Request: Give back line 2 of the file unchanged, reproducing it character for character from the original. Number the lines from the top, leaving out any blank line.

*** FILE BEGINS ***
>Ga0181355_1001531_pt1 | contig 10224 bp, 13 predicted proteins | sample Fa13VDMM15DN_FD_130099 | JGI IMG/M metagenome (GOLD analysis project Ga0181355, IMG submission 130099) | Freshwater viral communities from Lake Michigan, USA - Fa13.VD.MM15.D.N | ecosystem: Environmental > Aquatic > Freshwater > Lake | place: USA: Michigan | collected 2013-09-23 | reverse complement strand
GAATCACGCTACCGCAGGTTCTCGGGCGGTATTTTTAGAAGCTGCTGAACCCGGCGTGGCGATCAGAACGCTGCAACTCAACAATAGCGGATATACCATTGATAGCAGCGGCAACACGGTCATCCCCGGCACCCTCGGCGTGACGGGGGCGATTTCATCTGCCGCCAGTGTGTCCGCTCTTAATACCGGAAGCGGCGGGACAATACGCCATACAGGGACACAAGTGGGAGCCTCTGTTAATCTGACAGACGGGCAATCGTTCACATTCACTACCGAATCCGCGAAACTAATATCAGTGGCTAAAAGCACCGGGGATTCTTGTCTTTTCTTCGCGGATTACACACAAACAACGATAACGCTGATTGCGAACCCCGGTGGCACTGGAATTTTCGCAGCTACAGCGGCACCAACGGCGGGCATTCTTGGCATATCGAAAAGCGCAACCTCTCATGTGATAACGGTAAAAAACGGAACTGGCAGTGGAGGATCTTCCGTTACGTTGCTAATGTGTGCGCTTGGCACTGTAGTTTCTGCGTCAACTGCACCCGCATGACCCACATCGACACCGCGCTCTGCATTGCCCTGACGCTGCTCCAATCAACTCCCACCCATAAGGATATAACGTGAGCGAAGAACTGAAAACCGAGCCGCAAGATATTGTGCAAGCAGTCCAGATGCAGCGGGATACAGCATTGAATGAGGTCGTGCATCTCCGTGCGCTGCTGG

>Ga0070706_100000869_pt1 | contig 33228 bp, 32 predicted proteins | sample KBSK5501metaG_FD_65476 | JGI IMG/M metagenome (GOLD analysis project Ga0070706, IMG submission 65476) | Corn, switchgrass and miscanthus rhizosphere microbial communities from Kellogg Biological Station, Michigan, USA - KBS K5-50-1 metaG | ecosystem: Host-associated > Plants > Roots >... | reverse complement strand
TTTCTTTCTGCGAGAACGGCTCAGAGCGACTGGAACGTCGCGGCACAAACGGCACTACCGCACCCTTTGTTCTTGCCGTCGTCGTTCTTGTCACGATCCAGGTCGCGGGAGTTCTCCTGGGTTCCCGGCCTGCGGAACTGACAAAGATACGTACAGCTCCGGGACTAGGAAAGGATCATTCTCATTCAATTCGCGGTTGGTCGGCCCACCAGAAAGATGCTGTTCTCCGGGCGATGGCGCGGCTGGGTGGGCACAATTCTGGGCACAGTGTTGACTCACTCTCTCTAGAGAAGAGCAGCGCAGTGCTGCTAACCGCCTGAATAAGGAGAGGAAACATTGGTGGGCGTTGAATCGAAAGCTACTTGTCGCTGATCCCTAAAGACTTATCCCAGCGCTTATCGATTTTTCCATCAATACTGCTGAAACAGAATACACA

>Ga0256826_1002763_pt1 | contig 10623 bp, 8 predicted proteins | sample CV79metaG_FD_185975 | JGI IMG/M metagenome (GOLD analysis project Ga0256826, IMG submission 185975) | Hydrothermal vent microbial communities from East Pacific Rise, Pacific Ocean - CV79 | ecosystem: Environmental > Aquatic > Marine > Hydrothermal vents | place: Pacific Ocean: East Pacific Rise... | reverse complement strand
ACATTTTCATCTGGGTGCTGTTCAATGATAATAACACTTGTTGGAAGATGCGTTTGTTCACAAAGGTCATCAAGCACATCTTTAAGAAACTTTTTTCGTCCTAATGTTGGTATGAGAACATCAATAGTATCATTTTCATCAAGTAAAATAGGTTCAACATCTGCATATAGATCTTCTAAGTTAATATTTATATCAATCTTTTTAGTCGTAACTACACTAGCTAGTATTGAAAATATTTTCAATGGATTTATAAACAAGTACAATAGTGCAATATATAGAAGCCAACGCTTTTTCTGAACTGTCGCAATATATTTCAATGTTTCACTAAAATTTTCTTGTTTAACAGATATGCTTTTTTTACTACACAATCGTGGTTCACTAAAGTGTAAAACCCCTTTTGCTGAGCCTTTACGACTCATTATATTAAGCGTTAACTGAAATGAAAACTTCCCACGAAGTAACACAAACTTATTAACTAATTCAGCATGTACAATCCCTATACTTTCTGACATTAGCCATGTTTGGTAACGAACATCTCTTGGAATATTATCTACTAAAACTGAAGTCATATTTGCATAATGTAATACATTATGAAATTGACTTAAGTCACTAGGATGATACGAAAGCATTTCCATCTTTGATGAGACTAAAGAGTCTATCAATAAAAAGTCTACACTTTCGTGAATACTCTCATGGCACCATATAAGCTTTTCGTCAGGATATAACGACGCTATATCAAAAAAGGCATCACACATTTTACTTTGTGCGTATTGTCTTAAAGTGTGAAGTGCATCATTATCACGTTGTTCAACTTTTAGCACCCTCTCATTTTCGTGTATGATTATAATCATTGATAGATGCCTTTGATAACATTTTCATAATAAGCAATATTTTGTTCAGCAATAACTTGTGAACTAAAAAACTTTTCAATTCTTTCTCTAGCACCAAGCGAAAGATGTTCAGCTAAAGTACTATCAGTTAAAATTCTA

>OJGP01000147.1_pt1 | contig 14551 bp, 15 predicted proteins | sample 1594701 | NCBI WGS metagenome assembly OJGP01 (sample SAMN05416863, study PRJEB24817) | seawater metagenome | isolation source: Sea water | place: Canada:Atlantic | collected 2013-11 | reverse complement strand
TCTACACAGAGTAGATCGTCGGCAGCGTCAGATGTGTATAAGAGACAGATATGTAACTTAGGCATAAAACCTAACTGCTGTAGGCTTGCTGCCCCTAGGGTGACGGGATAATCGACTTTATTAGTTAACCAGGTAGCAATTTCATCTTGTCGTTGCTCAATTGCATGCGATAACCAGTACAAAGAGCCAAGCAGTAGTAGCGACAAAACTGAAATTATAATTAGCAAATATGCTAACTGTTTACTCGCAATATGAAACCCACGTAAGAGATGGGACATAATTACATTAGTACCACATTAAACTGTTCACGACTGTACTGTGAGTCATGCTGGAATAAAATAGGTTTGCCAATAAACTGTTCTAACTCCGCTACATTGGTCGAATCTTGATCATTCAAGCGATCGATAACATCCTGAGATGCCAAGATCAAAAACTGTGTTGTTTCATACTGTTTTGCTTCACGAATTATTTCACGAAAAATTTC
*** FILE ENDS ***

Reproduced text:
GAATCACGCTACCGCAGGTTCTCGGGCGGTATTTTTAGAAGCTGCTGAACCCGGCGTGGCGATCAGAACGCTGCAACTCAACAATAGCGGATATACCATTGATAGCAGCGGCAACACGGTCATCCCCGGCACCCTCGGCGTGACGGGGGCGATTTCATCTGCCGCCAGTGTGTCCGCTCTTAATACCGGAAGCGGCGGGACAATACGCCATACAGGGACACAAGTGGGAGCCTCTGTTAATCTGACAGACGGGCAATCGTTCACATTCACTACCGAATCCGCGAAACTAATATCAGTGGCTAAAAGCACCGGGGATTCTTGTCTTTTCTTCGCGGATTACACACAAACAACGATAACGCTGATTGCGAACCCCGGTGGCACTGGAATTTTCGCAGCTACAGCGGCACCAACGGCGGGCATTCTTGGCATATCGAAAAGCGCAACCTCTCATGTGATAACGGTAAAAAACGGAACTGGCAGTGGAGGATCTTCCGTTACGTTGCTAATGTGTGCGCTTGGCACTGTAGTTTCTGCGTCAACTGCACCCGCATGACCCACATCGACACCGCGCTCTGCATTGCCCTGACGCTGCTCCAATCAACTCCCACCCATAAGGATATAACGTGAGCGAAGAACTGAAAACCGAGCCGCAAGATATTGTGCAAGCAGTCCAGATGCAGCGGGATACAGCATTGAATGAGGTCGTGCATCTCCGTGCGCTGCTGG